• Internationalization of small, family-owned luxury brands and/or of luxury brands from the East.
  • Entry modes and operation modes of luxury brands/companies.

Issue Specific

  • Global consumer culture and luxury brands.
  • Attitudes and perceptions toward sustainable forms of luxury such as recycled luxury, shareable luxury, and/or lab-grown luxury materials such as diamonds.
  • Consumer expectations of luxury brands’ corporate social responsibility in different countries.
  • Base of the pyramid (less developed markets) and global luxury consumption/production (e.g., tensions and conflicts).
  • Strategies to combat international trade of counterfeit luxury.
  • The role of technology (e.g., Blockchain) in the authentication of global luxury brands.
  • Marketing strategy (e.g., standardization/adaptation) and luxury branding.
  • Luxury brands and international business relationships.
  • International retailing and luxury branding.
  • Pricing of luxury brands across countries.

We encourage a diverse range of submissions that include inter alia conceptual papers that focus on core issues and drive new theories and conceptual models; systematic literature reviews and assessments of literature that may contain a bibliometric or a meta-analysis; empirical papers that employ qualitative approaches such as ethnographic methods which lead to deep theory development; and/or quantitative methods such as surveys to test hypothesized relationships in the focal context.

Submissions for the special issue begin January 3rd 2021, with the final deadline for submissions being February 28th 2021.

Before submission authors should consult the author guidelines for International Marketing Review at https://www.emeraldgrouppublishing.com/products/journals/author_guidelines.htm?id=imr

and submit online via the link supplied in the author guidelines. During submission authors should select this special issue from the drop down menu provided.

 

References:

Bain and Co. (2019), Luxury Goods Worldwide Study Market Study.

Boisvert, J. and Ashill, N. (2018), “The impact of branding strategies on horizontal and downward line extension of luxury brands”, International Marketing Review, Vol. 35 No. 6, pp. 1033-1052.

Christodoulides, G., Michaelidou, N. and Li, C.H. (2009), “, “Measuring perceived brand luxury: An evaluation of the BLI scale”, The Journal of Brand Management, Vol. 16, 6 No. (5-6), pp. 395-405.

Guercini, S. and Milanesi, M. (2017), “Extreme luxury fashion: business model and internationalization process”, International Marketing Review, Vol. 34 No. 3, pp. 403-424.

Deloitte (2019), Global Powers of Luxury Goods 2019: Bridging the Gap between the Old and the New. Available at: https://www2.deloitte.com/content/dam/Deloitte/global/Documents/Consumer-Business/gx-consumer-business-gplg2019-report.pdf  [Accessed: 11.10.2019]

Ernst & Young (2019), 11 Growth Drivers Fueling the Evolution of the Luxury Goods Industry. Available at: https://www.ey.com/en_us/consumer-products-retail/11-growth-drivers-fueling-evolution-luxury-goods-industry [Accessed 11.10.2019]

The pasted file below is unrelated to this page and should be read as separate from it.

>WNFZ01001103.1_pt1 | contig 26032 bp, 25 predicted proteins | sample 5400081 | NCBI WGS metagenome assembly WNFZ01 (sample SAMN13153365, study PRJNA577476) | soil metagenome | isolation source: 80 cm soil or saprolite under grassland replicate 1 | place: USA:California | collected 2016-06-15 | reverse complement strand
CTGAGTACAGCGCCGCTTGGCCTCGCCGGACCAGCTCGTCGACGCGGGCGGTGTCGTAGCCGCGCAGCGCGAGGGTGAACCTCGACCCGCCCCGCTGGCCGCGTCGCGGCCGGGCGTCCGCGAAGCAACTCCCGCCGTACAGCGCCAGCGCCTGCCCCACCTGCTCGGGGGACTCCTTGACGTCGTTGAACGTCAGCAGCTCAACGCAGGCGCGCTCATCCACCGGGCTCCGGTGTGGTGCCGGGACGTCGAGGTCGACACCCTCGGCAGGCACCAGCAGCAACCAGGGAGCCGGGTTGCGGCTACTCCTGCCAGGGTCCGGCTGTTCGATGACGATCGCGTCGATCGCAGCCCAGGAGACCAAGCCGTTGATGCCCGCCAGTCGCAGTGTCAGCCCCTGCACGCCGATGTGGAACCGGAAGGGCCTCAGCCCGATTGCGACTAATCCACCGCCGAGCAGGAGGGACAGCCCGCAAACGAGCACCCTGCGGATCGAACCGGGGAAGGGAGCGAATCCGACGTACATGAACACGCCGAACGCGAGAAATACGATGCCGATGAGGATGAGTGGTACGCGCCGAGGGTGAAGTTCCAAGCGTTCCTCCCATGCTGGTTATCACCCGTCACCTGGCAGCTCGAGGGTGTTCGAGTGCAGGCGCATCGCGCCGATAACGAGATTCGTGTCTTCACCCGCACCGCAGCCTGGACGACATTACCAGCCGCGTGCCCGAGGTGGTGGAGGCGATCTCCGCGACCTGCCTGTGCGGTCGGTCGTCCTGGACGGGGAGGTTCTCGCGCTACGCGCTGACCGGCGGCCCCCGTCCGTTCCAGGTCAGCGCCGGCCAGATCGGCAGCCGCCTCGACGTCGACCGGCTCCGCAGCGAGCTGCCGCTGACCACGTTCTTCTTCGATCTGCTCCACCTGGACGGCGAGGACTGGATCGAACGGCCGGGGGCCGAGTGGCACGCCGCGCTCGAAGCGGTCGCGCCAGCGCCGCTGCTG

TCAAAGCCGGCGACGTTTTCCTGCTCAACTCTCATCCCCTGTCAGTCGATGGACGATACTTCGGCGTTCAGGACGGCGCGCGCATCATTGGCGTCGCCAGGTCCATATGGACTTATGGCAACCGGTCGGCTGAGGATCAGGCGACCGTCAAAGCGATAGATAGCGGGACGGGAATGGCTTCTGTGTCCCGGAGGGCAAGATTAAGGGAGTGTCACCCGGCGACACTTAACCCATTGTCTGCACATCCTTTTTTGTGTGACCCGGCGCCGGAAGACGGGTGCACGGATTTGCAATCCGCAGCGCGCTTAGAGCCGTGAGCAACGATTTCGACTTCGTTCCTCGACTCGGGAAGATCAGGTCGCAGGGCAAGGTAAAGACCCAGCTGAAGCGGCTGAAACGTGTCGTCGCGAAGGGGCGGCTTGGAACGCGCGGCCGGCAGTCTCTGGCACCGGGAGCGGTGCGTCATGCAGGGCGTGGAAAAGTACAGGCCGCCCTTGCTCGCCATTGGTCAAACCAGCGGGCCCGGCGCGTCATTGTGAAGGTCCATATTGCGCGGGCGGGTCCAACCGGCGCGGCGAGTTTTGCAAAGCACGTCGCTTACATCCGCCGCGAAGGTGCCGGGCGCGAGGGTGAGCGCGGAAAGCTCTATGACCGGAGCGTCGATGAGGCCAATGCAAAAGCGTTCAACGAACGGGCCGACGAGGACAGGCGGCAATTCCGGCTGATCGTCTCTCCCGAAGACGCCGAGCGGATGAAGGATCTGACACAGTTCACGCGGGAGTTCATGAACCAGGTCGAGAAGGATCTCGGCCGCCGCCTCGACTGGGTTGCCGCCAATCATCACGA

Jiang, L. and Shan, J. (2018), “Heterogeneity of luxury value perception: a generational comparison in China”, International Marketing Review, Vol. 35 No. 3, pp. 458-474.

Kapferer, J.N. and Bastien, V. (2012), The Luxury Strategy: Break the Rules of Marketing to Build Luxury Brands, Kogan Page, London.

Kauppinen-Räisänen, H., Gummerus, J., von Koskull, C. and Cristini, H. (2019), “The new wave of luxury: the meaning and value of luxury to the contemporary consumer”, Qualitative Market Research, Vol. 22 No. 3, pp. 229-249.

Oe, H., Sunpakit, P., Yamaoka, Y. and Liang, Y. (2018), “An exploratory study of Thai consumers’ perceptions of “conspicuousness”: a case of luxury handbags”, Journal of Consumer Marketing, Vol. 35 No. 6, pp. 601-612.

Shaikh, S., Malik, A., Akram, M. S., and& Chakrabarti, R. (2017), “Do luxury brands successfully entice consumers? The role of bandwagon effect”, International Marketing Review, Vol. 34, No. (4), pp. 498-513.

Sharda, N. and Bhat, A. (2018),”Austerity to materialism and brand consciousness: luxury consumption in India”, Journal of Fashion Marketing and Management, Vol. 22 No. 2, pp. 223-239.

Shukla, P. and Purani, K. (2012), “Comparing the importance of luxury value perceptions in cross-national contexts”, Journal of Business Research, Vol. 65, No. (10), pp. 1417-1424.

Stathopoulou, A., and Balabanis, G. (2019), “The effect of cultural value orientation on consumers’ perceptions of luxury value and proclivity for luxury consumption”, Journal of Business Research, Vol 102, pp. 298–312.

Timperio, G., Tan, K., Fratocchi, L. and Pace, S. (2016),”The impact of ethnicity on luxury perception: the case of Singapore’s Generation Y”, Asia Pacific Journal of Marketing and Logistics, Vol. 28, No. 2 https://doi.org/10.1108/APJML-04-2015-0060